Behind the Code: About the NES’ Sprite Capabilities

Displaced GamersBehind the Code series doesn’t get new videos often, but they’re always great. This one is more technical than usual, but I don’t think it’s really all that technical. It’s about how the NES processes and renders its sprites, particularly explains why there’s a eight sprite per scanline limit, and even reveals a couple of games that use that limit to produce special effects!

The gist: while each scanline is being prepared for display, the NES’ PPU looks through the entries for the machine’s 64 hardware sprites in order, finds the first eight that will display on the current line, and copies their attribute data to a small area of internal RAM. There is only space there for eight sprites, so, the NES cannot display more than eight sprites in a single scan line. Any later sprites in the primary attribute data won’t have room to be copied, and so the PPU won’t be able to display them.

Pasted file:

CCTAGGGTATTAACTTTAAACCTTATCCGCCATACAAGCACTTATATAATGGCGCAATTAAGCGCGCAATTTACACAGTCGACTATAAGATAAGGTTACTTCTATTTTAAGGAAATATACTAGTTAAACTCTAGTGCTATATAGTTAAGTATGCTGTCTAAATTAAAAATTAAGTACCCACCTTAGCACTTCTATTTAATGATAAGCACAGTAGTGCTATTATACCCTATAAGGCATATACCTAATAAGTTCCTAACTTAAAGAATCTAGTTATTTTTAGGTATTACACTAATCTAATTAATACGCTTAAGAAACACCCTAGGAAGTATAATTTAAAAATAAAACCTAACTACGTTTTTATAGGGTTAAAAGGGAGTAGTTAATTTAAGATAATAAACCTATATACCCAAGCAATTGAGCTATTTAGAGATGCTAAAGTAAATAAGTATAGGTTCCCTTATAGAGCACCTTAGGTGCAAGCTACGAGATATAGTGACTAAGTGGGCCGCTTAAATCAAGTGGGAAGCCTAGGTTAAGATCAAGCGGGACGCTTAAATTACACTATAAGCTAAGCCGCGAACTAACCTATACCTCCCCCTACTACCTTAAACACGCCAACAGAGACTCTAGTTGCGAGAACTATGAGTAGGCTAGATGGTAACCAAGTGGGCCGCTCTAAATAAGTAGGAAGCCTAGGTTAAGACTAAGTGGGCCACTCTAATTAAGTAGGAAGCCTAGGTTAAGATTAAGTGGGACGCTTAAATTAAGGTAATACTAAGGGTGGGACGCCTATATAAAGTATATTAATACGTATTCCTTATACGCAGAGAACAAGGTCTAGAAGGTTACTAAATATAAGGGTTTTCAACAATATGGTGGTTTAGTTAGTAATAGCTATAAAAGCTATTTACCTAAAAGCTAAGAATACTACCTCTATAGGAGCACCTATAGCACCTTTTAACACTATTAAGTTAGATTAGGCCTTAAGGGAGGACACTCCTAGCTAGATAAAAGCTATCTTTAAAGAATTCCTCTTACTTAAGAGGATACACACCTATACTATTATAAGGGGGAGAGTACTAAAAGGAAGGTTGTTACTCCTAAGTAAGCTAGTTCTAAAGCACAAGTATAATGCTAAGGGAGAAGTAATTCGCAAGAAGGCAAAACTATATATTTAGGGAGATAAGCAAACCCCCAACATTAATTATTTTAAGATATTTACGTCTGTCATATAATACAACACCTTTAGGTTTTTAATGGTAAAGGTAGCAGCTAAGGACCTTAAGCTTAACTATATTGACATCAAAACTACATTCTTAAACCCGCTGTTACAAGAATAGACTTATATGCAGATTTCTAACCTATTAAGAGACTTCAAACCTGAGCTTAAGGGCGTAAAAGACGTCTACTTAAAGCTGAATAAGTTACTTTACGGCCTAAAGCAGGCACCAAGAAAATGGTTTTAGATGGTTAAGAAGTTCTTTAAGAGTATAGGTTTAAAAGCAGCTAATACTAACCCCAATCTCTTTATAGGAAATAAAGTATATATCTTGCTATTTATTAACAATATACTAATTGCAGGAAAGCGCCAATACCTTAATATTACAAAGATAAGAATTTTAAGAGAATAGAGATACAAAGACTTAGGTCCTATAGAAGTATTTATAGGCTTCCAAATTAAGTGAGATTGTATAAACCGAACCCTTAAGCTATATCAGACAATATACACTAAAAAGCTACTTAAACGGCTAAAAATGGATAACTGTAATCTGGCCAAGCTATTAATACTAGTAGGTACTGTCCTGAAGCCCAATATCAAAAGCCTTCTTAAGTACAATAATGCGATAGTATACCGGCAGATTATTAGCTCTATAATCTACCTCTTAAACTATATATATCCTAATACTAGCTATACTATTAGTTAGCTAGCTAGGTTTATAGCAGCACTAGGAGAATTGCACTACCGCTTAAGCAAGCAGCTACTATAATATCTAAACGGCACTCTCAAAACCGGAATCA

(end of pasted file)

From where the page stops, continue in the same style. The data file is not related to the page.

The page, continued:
One thing it notably doesn’t cover, however, is how games implement priority shuffling to cause sprites to flicker instead of not display at all. The video suggests that that might be coming in a future video….

NES Sprites, OAM, and the Battle for Priority – Behind the Code (Youtube, 19 minutes)